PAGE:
Pro Scio cycle computer tested
Pro Scio W-2.1 Wireless cycle computer £39.99
Unless you like winding a long section of thin lead around your fork, brake cable and anything else that will support it on its way to its device, a wireless computer is the way to go. Pro's Scio W-2.1 fits the bill nicely, being wireless, of course, simple and easy to use. With mode and set buttons on the face, accessing the seven main operating modes is straightforward and manageable while wearing gloves. The modes comprise time of day, ride time, distance, odometer, average and maximum speeds and stopwatch. There is also a calorie consumption programme in there somewhere. The computer has settings available for two different machines to allow swapping.
An interesting if somewhat gimmicky function is the Distance Countdown, which operates as a segmented bar across the middle of the display. Once set to a predetermined ride distance, it counts down by diminishing segment numbers as the distance nears completion. I found looking at the distance covered and subtracting this from the anticipated total to be both more accurate and more informative, but there you go. The computer switches off - or rather goes to time of day and does not restart when the wheel is turned - after a few minutes (not specified in the manual) of unuse. Forget this and you may cover a kilometre or more before remembering to press the mode button to restart, which can be annoying.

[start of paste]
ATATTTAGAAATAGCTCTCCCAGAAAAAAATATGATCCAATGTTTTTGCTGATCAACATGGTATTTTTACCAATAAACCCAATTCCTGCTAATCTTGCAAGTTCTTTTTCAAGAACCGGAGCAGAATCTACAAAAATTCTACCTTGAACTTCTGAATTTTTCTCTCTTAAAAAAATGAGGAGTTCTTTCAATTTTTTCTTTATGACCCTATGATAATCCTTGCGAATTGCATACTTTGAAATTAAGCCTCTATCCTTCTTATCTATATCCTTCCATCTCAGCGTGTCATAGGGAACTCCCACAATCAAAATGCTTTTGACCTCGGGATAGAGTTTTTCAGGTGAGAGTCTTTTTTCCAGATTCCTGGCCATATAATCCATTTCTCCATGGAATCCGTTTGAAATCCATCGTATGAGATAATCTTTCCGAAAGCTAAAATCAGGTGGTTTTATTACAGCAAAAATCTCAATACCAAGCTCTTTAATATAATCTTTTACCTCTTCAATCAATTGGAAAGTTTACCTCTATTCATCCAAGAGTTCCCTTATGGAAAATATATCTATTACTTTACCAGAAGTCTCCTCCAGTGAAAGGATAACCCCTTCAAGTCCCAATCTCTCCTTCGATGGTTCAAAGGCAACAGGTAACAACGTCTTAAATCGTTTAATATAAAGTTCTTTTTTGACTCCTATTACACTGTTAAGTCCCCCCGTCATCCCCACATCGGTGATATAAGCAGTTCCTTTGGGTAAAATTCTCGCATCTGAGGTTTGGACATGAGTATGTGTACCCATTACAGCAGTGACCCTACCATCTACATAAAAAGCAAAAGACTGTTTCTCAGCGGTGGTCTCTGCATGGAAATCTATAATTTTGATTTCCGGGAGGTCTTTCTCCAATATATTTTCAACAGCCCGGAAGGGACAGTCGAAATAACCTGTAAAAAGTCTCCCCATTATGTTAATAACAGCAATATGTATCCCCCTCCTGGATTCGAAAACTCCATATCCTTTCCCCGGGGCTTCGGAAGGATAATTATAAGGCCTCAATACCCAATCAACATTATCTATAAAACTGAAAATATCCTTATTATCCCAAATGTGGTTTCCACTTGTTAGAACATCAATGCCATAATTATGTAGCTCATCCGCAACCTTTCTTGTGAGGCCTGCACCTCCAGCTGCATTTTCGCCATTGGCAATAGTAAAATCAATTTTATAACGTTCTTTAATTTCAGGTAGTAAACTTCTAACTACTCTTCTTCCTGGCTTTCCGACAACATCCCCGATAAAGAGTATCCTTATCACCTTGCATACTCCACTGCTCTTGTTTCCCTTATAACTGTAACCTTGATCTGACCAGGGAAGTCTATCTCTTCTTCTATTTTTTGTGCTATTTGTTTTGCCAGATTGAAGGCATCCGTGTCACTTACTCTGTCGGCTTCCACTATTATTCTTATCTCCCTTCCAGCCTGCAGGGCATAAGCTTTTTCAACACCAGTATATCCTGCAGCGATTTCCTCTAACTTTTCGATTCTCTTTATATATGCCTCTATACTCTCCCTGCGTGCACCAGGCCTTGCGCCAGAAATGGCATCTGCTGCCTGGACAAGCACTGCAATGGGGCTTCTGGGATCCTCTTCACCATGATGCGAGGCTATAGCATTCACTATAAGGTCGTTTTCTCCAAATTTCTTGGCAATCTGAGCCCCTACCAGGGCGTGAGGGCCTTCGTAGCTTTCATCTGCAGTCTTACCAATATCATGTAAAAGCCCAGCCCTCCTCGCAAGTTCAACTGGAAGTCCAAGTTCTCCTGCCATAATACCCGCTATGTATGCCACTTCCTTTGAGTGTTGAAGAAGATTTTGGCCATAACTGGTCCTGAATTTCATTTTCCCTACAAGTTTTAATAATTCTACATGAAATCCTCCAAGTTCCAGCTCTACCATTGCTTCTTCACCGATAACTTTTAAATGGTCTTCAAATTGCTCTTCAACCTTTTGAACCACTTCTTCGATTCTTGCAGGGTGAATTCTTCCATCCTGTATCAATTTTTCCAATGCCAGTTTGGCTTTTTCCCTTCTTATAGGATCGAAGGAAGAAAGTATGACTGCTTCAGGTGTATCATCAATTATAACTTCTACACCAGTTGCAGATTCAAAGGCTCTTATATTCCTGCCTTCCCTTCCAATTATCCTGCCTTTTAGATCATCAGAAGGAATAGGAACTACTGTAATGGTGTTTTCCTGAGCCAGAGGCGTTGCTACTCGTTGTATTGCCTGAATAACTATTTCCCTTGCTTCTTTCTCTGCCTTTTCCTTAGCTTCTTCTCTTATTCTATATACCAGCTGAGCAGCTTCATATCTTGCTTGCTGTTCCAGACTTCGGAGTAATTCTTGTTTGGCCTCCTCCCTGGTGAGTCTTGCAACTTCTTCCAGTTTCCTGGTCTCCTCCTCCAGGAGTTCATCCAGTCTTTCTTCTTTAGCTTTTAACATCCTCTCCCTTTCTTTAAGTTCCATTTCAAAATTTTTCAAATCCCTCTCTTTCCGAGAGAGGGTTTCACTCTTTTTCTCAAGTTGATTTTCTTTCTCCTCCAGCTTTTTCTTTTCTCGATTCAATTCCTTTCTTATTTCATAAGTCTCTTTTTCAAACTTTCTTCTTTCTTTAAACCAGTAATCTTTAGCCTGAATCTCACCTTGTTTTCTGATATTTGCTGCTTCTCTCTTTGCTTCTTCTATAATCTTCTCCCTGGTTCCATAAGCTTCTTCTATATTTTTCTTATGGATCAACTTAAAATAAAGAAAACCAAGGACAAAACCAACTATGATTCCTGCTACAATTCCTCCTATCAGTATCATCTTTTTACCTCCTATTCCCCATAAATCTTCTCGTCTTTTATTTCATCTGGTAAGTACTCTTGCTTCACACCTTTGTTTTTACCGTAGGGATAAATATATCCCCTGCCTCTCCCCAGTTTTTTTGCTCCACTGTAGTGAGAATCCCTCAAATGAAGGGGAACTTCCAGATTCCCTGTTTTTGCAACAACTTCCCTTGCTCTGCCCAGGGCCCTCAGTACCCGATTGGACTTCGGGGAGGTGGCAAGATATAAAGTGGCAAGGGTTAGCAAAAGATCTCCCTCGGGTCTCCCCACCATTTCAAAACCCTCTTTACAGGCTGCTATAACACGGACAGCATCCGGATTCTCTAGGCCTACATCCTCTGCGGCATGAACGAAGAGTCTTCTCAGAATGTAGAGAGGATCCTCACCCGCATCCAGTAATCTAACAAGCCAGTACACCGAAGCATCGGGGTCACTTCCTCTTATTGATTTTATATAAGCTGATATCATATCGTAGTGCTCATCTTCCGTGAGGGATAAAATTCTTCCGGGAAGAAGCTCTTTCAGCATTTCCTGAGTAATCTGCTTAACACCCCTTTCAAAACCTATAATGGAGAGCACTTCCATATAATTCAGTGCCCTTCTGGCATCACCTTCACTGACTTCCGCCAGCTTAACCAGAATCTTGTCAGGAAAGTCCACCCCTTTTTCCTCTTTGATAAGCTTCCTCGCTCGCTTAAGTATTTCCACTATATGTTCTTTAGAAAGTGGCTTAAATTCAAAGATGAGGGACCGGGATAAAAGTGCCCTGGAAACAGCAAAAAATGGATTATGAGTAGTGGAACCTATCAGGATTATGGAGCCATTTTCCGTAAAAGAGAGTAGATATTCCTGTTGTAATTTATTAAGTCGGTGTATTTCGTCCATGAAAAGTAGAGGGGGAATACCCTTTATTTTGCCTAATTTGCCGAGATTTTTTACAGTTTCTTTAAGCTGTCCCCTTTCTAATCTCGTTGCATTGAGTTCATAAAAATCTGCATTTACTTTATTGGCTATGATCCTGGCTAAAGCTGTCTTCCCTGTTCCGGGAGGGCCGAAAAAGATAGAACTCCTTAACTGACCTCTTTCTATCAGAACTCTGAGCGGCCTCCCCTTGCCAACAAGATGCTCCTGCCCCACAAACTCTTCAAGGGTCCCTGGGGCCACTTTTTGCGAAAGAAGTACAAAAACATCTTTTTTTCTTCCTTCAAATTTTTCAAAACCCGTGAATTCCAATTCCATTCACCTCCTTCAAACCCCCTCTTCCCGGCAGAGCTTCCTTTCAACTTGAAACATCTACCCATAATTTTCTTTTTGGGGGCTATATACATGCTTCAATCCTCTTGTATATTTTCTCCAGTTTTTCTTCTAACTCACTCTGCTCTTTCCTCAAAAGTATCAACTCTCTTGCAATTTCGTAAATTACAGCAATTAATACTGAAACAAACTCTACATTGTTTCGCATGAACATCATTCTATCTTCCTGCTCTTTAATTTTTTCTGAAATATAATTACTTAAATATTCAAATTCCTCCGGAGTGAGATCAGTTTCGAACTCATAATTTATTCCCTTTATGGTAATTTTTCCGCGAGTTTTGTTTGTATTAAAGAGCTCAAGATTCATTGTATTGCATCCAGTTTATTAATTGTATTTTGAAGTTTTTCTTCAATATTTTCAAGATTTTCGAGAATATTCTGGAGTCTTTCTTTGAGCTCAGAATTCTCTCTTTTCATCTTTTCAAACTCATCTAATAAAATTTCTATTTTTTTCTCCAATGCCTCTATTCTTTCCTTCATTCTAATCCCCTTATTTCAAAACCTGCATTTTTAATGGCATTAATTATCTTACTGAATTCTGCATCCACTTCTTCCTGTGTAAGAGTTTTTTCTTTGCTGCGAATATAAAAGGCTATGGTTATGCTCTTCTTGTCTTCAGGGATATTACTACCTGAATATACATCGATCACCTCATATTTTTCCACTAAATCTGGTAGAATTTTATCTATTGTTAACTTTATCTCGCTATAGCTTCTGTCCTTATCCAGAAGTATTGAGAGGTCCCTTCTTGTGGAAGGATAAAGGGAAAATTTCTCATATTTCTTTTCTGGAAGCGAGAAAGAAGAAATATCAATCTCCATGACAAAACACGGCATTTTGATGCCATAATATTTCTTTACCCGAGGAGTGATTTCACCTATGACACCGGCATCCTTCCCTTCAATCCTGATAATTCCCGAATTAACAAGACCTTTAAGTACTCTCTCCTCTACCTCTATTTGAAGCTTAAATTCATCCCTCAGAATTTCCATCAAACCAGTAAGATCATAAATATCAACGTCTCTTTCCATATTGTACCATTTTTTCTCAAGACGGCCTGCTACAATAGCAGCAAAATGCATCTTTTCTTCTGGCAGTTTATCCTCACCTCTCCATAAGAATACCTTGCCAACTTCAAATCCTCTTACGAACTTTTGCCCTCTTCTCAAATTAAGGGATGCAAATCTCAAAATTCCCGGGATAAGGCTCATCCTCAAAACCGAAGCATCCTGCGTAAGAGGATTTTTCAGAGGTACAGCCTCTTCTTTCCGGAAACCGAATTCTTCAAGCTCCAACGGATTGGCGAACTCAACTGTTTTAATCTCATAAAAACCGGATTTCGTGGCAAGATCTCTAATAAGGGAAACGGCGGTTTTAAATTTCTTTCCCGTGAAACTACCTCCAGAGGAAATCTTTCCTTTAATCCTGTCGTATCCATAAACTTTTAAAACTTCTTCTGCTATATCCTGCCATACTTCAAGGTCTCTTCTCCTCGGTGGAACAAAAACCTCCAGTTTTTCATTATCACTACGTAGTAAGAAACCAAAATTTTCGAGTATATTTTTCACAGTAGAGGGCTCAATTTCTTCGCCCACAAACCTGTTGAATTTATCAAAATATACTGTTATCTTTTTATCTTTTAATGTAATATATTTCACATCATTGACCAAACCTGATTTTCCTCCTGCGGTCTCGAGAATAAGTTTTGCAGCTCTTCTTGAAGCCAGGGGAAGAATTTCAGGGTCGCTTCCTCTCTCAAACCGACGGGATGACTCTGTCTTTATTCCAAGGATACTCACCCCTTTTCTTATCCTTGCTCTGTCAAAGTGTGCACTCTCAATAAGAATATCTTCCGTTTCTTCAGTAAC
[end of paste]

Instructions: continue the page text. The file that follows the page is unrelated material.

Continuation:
Pro says the computer mount will fit on either bars or stem, which is true, but to adapt it from one orientation to the other requires a screwdriver of microscopic proportion. I also found that the mount tested was a loose fit around the computer, allowing it to rattle. The solution was to insert packing under the 'pooter to dampen the vibes. A second example provided a perfect fit, so this may have been a one-off problem. Removal of the computer from its mount by twisting is easier and less fiddly than the more usual locking tab and sliding action.
Attaching the sender is easy and made more secure on a tapered fork blade by sticking a piece of cloth handlebar tape underneath to prevent the rubber base moulding from slipping down.